Posts Tagged ‘fine frenzy’

The Over-Producers

February 5, 2012 - 12:40 am 1 Comment

Maybe this is a feeling you’ve all had.

Maybe I’m just a pretentious bint.

But I hate music that sounds like it has a purpose.

You know what I’m talking about, you must. Music that was made to fit a sound. And I’m not talking about shitty pop music (though don’t get me wrong, a lot of shitty pop music does fall into this category). I’m talking about the bands who are so obsessed with the way they’re supposed to sound (she said, oozing disdain) that they forget they’re making music, and the music ceases to be for the music’s sake, and it becomes for the sound’s sake.

I’m not making any sense.

Let me give you an example.

The Hush Sound.

Oh, don’t get all up-in-arms, I actually like The Hush Sound. I like their weird folk cabaret hipster pop thing that they’ve got going on.

But I would love The Hush Sound if they weren’t so obsessed with sounding like a weird folk cabaret hipster pop band and just wrote songs that sounded like weird folk cabaret hipster pop. But they aren’t. It’s apparent in all of their full-length albums that the idea of the sound comes before the actual writing of the music. There are a few songs that really get me, songs that are just piano and a lonely vocal track, songs powerful enough to make me cry. Songs I love. And then the next song will come on and it’s all fun and bebop-y and I could love it. But it’s just not honest.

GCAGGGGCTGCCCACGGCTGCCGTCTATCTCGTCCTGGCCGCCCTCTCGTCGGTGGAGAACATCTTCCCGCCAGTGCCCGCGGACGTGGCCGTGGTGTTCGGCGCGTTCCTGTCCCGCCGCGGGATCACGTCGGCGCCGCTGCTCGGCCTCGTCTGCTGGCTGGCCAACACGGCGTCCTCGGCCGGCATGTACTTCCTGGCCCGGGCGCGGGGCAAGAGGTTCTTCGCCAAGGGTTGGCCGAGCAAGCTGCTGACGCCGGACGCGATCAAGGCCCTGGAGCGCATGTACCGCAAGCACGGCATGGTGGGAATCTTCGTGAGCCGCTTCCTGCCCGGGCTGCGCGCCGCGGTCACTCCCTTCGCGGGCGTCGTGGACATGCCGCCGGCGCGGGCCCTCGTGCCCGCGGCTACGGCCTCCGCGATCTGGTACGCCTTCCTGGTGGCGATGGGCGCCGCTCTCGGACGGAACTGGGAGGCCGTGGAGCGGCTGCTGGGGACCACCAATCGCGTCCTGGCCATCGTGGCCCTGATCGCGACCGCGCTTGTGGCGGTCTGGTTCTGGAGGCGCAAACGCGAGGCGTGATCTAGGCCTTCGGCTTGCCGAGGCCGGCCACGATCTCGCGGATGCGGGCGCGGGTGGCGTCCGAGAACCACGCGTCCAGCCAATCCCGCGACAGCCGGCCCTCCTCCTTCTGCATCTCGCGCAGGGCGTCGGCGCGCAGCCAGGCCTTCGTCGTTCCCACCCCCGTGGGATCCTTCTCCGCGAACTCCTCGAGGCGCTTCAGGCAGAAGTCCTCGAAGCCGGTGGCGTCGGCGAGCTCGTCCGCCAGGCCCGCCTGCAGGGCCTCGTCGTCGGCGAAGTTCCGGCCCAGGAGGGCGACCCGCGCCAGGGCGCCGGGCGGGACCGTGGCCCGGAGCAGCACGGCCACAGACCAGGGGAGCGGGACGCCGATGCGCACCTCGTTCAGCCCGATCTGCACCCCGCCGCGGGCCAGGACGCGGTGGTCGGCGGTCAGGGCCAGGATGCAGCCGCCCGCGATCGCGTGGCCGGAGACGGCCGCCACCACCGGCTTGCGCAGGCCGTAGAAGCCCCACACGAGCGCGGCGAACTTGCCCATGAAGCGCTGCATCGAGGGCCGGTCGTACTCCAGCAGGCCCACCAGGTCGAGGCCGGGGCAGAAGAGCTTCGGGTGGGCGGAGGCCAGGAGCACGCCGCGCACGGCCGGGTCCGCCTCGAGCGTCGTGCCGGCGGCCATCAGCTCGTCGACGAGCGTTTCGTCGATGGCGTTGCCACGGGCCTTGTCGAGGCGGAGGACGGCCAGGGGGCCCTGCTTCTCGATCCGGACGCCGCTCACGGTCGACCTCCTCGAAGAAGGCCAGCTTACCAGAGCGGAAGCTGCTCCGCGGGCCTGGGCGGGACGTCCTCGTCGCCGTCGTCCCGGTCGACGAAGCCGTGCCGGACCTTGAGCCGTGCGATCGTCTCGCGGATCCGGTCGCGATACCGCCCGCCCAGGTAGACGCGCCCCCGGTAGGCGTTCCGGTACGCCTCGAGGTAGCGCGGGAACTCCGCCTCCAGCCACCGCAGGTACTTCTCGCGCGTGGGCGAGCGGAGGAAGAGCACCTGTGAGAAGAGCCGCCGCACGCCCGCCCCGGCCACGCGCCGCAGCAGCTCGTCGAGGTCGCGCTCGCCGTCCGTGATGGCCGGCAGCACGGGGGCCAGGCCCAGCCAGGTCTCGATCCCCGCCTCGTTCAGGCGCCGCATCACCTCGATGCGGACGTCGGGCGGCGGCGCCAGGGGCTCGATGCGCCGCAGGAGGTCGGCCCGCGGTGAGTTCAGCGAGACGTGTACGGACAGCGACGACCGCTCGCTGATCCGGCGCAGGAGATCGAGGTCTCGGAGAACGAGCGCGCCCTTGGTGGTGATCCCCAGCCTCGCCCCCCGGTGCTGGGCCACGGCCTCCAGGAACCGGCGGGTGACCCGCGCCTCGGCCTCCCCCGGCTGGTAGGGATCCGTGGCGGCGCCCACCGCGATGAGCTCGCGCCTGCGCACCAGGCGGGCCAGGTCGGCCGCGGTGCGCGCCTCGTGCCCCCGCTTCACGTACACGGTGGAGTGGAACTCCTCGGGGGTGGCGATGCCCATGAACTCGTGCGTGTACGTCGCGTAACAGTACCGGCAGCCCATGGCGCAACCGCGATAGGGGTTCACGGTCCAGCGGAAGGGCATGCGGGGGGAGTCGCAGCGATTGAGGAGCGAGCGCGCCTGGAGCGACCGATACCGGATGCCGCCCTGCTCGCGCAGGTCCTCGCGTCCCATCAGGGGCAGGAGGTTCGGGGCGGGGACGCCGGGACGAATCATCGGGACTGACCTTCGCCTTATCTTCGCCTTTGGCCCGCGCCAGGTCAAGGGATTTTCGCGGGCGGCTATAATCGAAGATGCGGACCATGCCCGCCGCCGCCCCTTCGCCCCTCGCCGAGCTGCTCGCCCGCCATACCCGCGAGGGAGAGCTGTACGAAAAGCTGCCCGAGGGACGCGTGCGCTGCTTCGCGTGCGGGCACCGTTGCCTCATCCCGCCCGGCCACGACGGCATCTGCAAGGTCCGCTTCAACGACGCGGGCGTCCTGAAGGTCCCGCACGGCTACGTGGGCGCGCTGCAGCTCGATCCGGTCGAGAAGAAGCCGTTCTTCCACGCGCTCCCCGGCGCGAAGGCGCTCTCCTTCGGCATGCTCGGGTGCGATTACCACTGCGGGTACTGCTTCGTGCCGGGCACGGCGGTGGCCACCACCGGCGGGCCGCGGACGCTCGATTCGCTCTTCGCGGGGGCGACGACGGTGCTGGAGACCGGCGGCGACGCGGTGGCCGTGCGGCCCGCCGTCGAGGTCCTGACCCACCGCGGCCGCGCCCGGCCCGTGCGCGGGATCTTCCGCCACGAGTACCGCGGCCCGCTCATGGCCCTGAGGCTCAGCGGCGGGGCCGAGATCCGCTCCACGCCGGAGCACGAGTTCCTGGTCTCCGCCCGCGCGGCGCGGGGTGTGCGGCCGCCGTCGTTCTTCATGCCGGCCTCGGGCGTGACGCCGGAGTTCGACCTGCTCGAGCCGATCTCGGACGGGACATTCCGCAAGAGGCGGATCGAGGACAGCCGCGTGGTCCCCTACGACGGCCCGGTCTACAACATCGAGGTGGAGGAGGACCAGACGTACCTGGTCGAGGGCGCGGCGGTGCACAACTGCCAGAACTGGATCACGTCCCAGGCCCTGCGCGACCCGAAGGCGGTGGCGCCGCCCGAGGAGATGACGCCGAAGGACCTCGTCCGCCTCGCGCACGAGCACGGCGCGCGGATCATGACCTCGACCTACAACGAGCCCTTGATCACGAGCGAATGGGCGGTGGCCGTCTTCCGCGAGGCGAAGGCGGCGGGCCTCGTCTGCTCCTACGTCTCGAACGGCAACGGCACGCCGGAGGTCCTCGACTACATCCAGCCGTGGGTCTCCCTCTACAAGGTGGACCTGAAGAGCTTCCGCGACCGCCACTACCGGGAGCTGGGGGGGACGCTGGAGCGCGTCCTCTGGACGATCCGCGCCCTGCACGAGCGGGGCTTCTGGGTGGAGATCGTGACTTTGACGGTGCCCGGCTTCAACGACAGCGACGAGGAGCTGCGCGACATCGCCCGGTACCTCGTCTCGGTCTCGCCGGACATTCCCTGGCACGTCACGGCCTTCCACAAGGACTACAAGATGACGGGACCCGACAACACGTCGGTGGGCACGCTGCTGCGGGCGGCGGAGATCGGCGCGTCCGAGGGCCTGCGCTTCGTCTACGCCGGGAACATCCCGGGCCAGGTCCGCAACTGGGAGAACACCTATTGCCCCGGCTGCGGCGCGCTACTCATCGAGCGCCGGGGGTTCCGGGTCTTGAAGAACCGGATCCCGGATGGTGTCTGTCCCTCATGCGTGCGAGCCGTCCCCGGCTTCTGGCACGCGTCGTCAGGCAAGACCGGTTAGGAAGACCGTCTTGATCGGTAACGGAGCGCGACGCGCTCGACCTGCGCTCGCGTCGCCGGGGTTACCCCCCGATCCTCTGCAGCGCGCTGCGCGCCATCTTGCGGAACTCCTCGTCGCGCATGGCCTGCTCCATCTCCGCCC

And I’m not just hating on The Hush Sound. I’ll throw Sara Bareilles, A Fine Frenzy, and even Editors (which is a band I really do enjoy) into this category.

I don’t know what studios produce these acts. I don’t care. I just know I can feel the studio when I listen to their music. I can smell it. I can taste it. And it tastes like sodium. Like high-fructose corn syrup. Maybe delicious, but fake, processed, and really not good for you.

It’s not bad music. Some of it is good music. Some of it is great music. But it’s false, and that’s what kills me. It’s putting the cart before the horse. It’s okay if you know how you want your song to sound before you write it, but when the whole of your music is shaped by the idea of the band you always wanted to be (or, if I’m allowed to be really cynical here for a moment, the idea of the music you want to sell), it’s time to take a step back, listen to your heart, and write something honest. Even if it’s not entirely what you thought it would be.

That might even be the point.